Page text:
Read this story from the Huffington Post on the shrinking profit margins from Canada’s oil and gas sector and how that could be a sign of things to come. (July 25, 2012)
The talk coming out of Canada’s oil patch in recent months has been increasingly tinged with panic. Industry leaders are growing worried about the oil sands’ future prospects, and the earnings reports coming out this week are a good sign of why that may be.
Oil producer Cenovus on Wednesday reported a 40-per-cent decline in profit in the latest quarter, falling to $396 million from $655 million a year earlier.
Things were even worse for Calgary-based natural gas producer Encana, which recorded a whopping quarterly $1.48 billion loss. It had recorded a profit of $383 million in the same period a year earlier.
(And Canada’s largest energy producer — Suncor — said on Wednesday it’s mulling delaying some of its new projects. The company denied market conditions were behind the move, saying only that the company is “looking at how we get the best economics for those projects.”)
On the surface, the reason for this is obvious: Declining energy prices. Natural gas prices are at rock bottom, and prices for oil have been under downward pressure as the world economy faces a tough summer thanks to Europe’s credit crisis and a slowdown in China.
But beneath the surface is a rapidly-changing global energy industry. With the U.S. rapidly developing its shale oil and gas deposits, Asia increasingly looking to renewable energy, and the controversy over the environmental impact of the oil sands showing no signs abating, Canada’s energy exporters could find themselves in a seemingly unthinkable situation: Lots of oil, and few markets to sell it.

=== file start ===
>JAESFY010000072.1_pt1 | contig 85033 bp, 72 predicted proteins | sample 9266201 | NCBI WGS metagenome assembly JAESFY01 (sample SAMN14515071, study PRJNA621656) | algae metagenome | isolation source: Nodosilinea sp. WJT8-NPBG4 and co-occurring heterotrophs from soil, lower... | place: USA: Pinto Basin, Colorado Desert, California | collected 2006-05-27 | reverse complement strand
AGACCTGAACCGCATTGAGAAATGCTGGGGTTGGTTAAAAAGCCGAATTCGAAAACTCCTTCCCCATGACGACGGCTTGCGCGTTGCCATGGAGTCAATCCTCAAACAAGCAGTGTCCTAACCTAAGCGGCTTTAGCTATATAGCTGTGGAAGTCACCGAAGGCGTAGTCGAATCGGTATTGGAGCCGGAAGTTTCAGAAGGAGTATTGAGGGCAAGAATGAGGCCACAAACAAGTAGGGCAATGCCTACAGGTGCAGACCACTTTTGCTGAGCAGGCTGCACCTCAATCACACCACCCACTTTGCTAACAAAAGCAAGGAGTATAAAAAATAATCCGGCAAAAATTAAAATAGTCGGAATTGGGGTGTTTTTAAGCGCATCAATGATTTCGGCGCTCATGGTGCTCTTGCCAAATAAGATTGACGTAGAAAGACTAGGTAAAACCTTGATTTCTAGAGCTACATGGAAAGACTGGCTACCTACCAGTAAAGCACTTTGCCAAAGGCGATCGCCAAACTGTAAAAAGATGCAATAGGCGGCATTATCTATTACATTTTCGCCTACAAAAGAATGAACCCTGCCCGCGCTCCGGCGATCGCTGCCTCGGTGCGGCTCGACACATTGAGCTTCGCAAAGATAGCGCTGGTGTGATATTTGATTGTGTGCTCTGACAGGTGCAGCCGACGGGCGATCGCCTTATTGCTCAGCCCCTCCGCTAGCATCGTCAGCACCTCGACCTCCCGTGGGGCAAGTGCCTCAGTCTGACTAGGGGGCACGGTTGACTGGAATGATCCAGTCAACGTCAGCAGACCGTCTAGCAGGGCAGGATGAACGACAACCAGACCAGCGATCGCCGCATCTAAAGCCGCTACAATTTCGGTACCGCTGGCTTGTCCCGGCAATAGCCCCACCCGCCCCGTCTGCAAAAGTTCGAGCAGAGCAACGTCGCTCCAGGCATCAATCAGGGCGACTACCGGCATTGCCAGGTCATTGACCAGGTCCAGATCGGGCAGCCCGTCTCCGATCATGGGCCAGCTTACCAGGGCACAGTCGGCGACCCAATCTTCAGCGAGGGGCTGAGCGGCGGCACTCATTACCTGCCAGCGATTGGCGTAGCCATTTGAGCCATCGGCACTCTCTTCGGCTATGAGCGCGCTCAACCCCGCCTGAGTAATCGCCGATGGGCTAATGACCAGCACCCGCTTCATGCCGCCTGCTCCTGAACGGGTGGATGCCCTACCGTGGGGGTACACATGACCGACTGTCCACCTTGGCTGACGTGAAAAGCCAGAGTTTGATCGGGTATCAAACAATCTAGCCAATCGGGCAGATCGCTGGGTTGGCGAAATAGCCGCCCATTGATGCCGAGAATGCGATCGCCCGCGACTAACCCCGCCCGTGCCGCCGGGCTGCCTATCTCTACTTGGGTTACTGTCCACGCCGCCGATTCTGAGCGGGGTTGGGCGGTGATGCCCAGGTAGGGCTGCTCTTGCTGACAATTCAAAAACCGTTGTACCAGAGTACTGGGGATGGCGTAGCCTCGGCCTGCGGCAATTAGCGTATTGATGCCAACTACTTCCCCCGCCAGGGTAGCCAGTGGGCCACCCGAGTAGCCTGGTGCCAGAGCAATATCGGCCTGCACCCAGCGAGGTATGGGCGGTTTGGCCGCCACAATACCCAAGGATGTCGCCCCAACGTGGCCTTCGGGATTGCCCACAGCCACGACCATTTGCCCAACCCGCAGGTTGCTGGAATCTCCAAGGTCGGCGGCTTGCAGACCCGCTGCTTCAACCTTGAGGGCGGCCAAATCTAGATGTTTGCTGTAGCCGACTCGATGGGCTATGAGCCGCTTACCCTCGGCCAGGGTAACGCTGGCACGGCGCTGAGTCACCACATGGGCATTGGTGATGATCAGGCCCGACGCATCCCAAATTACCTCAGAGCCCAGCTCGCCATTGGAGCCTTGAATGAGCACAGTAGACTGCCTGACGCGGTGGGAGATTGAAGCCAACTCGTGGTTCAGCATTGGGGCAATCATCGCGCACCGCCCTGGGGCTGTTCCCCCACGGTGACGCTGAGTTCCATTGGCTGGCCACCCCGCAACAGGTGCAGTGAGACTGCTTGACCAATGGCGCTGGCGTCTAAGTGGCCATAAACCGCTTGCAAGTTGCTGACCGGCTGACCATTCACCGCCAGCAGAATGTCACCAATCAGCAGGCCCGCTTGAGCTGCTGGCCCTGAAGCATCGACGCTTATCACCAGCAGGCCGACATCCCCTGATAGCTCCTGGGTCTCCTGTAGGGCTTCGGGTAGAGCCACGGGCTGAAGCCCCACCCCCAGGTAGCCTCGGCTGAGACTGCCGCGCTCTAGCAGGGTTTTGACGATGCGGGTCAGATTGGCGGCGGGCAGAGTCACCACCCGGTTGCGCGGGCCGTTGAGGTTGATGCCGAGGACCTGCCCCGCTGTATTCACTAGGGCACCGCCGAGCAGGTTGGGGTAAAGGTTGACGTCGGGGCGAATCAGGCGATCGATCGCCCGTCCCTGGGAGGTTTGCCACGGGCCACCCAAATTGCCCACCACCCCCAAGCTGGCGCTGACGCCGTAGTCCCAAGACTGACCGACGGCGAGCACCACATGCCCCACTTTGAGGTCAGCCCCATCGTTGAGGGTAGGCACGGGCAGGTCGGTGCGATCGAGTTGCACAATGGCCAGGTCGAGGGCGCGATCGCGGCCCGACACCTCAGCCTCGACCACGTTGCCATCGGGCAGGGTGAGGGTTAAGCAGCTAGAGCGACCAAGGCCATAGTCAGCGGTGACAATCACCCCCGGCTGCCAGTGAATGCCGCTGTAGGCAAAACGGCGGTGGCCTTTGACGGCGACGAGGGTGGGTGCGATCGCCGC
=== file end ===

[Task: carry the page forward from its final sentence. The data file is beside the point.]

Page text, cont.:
All this is happening just as Canada’s dependence on energy exports has been reaching new heights. As the Globe and Mail reported, oil and gas sales, as well investment in oil sands infrastructure, accounted for one-third of Canada’s economic growth in 2010 and 2011.
So what happens to Canada when energy and commodity prices go down? One thing that happens is it becomes cheaper to tank up your car. But at a certain point, as prices come down, the benefit to Canada of lower gas bills and cheaper commodities is overtaken by the cost to the economy of lost exports.
“If oil prices get to a point where they are going to deter investment in the [energy] sector, the negatives outweigh the benefits,” TD Bank economist Diana Petramala told the Globe.
That scenario — unthinkable just a few years ago — may be exactly what Canada’s natural resource sector may be facing. And it’s not just a temporary blip in prices Canada is facing — it may be a permanent and revolutionary shift in energy extraction that makes Canada’s oil sands far less desirable than they seemed until now.
One thing threatening Canada’s energy sector is the new American oil and gas boom. With new extraction techniques like hydraulic fracturing coming online, U.S. energy companies are busily starting to drill on domestic soil again. The oil industry in Texas is booming in a way it hasn’t in more than three decades, and plenty of other, less expected, places are becoming oil meccas. Meanwhile, new supplies of natural gas have pushed prices for the energy source down to near-record levels.
This boom is already having tangible effects on Canada’s oil industry. Insiders estimate that Canadian exporters, unable to export to markets other than the U.S., are facing a $15 per barrel discount on the oil they sell, when compared to international Brent crude prices.
But it’s not just supply and demand that’s cutting into Canadian energy profits — it’s Canada’s lacklustre response to the world’s concerns about oil sands carbon pollution.